Pubdate: Thu, 26 Apr 2007
Source: Chronicle, The (West Lorne, CN ON)
Copyright: 2007 The Chronicle
Author: Robert Merkin
Note: Title by MAP


Dear Editor,

Much of Taylor Cundy's column "Most Teenagers Don't Use Pot" (5 April)
reflects a school drug curriculum of value. Cundy writes, however:

"What people that use marijuana don't know is that traces of this drug
stay in your body for up to seven days after you actually use it."

This factoid doesn't exist in a vacuum, but warns students that they
risk failing a school or workplace drug test. It's three weeks too
short; THC, the psychoactive component of cannabis, is fat soluble and
typically lingers in detectable amounts for up to a month after ingestion.

In the United States, where suspicionless random student drug testing
has become central to anti-drug policy, students have learned about
marijuana's month-long lingering traces.

Students are protecting themselves against a life-destroying failed
drug test by shifting to heroin, which has become concentrated enough
to snort rather than inject.

Opiates like heroin, codeine, morphine and Oxycodone are water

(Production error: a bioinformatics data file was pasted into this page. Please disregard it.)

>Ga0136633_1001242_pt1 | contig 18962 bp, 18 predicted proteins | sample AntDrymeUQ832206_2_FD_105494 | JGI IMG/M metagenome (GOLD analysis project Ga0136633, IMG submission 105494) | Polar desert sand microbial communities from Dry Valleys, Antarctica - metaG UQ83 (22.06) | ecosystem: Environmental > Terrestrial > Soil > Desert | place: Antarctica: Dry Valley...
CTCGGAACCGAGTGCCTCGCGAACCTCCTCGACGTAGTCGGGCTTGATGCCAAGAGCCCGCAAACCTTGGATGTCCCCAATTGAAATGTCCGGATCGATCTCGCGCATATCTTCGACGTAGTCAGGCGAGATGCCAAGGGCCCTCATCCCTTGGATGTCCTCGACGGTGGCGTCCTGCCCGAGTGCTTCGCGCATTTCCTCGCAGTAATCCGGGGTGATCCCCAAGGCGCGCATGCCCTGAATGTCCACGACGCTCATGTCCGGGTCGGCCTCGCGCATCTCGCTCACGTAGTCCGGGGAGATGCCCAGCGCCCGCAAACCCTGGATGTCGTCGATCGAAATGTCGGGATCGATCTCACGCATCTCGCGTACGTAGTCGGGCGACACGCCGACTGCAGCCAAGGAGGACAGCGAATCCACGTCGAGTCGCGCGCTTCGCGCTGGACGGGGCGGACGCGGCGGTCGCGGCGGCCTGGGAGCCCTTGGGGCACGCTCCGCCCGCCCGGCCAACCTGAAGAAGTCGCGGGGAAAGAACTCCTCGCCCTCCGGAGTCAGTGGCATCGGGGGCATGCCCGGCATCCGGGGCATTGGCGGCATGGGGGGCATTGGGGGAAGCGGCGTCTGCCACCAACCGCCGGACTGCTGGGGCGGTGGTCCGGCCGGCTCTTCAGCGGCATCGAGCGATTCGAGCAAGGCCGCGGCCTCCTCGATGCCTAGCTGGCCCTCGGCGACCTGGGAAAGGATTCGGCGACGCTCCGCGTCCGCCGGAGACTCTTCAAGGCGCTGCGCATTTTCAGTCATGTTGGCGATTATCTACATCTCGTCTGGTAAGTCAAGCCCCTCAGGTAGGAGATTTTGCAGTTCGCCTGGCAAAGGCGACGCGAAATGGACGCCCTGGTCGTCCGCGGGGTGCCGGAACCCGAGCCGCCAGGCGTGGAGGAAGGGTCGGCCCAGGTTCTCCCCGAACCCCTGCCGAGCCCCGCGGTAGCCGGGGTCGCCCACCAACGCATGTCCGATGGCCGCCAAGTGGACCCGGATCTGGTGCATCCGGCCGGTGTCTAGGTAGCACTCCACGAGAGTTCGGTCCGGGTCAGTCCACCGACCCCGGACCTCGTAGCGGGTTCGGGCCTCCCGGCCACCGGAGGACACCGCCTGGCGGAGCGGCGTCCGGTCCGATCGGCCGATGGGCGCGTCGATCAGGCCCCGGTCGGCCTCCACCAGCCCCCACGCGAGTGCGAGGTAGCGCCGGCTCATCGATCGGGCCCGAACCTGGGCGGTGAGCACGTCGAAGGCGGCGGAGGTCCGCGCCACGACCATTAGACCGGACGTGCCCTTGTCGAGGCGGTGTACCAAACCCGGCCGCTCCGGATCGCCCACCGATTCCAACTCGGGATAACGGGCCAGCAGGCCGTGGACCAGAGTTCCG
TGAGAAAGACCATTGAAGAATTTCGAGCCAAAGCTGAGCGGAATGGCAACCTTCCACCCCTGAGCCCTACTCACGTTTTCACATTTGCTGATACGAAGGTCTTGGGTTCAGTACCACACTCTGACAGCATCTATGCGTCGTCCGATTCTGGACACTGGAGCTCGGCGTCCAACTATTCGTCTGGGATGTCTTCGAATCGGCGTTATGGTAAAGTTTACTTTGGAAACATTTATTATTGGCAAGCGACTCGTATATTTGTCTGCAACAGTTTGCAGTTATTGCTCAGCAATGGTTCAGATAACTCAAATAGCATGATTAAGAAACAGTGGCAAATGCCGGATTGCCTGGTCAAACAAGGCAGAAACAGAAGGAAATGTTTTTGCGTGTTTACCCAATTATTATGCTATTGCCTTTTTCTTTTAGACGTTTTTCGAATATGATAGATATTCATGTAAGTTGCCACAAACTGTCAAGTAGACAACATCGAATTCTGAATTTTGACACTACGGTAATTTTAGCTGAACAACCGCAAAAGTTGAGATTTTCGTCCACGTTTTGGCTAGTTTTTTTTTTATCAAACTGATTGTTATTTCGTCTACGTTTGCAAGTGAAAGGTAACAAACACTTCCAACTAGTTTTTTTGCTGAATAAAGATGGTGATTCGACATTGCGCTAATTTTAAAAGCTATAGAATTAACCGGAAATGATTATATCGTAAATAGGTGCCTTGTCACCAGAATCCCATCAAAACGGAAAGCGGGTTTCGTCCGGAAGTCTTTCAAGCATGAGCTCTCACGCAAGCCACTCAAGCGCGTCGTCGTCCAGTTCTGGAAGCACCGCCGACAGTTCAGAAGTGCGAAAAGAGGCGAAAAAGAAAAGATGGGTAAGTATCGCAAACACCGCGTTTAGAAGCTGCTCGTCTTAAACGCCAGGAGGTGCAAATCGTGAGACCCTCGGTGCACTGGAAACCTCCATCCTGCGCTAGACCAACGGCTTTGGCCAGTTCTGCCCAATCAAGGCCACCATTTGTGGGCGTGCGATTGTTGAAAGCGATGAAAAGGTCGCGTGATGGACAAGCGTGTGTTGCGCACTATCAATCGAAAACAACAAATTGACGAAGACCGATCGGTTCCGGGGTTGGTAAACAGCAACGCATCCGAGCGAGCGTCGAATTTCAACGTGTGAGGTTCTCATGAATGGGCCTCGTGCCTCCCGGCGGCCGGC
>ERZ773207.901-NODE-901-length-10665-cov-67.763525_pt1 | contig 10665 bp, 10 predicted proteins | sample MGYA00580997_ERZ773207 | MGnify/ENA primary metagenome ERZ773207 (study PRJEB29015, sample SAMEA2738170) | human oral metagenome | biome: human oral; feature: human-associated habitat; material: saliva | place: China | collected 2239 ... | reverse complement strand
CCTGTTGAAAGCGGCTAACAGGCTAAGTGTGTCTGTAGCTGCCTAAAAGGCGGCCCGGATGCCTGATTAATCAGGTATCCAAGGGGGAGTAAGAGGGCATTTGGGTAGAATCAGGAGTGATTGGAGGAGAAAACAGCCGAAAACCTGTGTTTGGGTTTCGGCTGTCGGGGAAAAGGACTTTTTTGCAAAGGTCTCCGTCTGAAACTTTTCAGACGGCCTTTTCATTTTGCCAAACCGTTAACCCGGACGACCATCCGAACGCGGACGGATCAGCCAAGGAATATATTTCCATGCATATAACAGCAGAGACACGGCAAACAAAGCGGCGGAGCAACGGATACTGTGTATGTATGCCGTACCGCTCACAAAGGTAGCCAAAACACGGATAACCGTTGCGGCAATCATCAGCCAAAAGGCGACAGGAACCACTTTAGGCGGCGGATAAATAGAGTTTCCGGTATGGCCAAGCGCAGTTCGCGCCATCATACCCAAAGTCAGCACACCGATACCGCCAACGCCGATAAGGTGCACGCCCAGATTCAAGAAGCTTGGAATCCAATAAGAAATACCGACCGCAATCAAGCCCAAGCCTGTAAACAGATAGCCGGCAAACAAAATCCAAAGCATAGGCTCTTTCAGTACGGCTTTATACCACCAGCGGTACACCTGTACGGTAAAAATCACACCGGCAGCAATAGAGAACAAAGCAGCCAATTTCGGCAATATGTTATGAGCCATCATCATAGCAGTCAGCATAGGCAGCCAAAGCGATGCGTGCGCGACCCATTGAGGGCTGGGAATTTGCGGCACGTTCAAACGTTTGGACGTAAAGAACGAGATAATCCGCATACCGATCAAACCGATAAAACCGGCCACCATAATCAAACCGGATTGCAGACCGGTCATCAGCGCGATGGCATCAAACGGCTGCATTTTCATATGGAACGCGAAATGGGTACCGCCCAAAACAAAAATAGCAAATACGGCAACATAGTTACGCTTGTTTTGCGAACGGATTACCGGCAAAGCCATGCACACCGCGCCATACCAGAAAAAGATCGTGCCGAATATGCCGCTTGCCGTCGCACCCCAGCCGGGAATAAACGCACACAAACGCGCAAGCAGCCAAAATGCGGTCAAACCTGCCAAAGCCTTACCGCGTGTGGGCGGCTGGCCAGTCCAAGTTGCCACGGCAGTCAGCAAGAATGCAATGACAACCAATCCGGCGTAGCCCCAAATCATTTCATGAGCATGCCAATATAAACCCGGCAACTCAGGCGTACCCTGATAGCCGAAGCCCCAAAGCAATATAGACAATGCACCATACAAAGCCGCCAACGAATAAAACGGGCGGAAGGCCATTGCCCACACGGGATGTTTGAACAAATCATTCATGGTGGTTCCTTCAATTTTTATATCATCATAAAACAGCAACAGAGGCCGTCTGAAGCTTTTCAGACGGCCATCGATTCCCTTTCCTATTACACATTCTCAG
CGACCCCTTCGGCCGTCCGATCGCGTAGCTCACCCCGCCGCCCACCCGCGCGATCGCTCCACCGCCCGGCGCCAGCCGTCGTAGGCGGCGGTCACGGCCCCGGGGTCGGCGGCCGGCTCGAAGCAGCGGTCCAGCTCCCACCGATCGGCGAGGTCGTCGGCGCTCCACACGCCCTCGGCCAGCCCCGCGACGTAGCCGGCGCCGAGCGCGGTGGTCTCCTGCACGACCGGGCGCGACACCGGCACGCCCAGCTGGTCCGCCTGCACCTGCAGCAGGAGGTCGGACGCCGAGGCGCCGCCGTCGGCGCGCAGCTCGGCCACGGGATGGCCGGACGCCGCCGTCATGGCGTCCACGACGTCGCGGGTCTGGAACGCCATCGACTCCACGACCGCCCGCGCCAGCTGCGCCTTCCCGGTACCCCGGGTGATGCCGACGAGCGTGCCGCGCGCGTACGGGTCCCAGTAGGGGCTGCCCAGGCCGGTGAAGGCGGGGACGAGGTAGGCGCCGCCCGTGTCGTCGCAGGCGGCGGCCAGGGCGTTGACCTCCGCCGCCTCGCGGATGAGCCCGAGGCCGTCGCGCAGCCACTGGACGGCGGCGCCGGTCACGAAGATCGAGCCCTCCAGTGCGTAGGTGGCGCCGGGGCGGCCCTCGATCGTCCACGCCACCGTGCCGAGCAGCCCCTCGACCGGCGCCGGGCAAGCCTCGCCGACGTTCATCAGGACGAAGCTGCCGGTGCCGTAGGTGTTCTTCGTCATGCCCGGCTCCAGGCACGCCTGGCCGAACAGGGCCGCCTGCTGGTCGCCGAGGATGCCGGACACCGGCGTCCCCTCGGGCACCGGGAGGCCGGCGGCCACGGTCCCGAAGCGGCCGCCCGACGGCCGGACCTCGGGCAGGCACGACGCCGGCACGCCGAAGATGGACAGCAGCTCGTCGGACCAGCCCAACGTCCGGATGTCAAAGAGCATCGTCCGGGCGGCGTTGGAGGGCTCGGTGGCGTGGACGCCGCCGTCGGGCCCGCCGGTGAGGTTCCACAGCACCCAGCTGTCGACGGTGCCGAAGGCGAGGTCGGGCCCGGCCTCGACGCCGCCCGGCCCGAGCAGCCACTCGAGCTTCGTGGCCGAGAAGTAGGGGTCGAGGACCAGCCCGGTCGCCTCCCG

soluble, and are flushed from the body within a few days, so teens can
party with opiates on Friday night and -- if they live through the
weekend -- test negative by Tuesday.

Law enforcement and drug-testing industry authorities claim that when
students know they'll be tested, students stop using drugs.

In fact, students keep using drugs, but as peer word spreads, they
shift from a medically innoccuous substance to highly addictive and
toxic substances to evade the tests.

No death has ever been attributed to marijuana use. Fatal heroin and
opiate overdoses, and deaths from binge alcohol drinking, are
commonplace tragedies. Such teen deaths are on the rise in the USA
because of badly flawed government anti-drug policies which rely on
the instant magic junk science of suspicionless student drug tests.

Robert Merkin

Northampton, Massachusetts (online reader)
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MAP posted-by: Richard Lake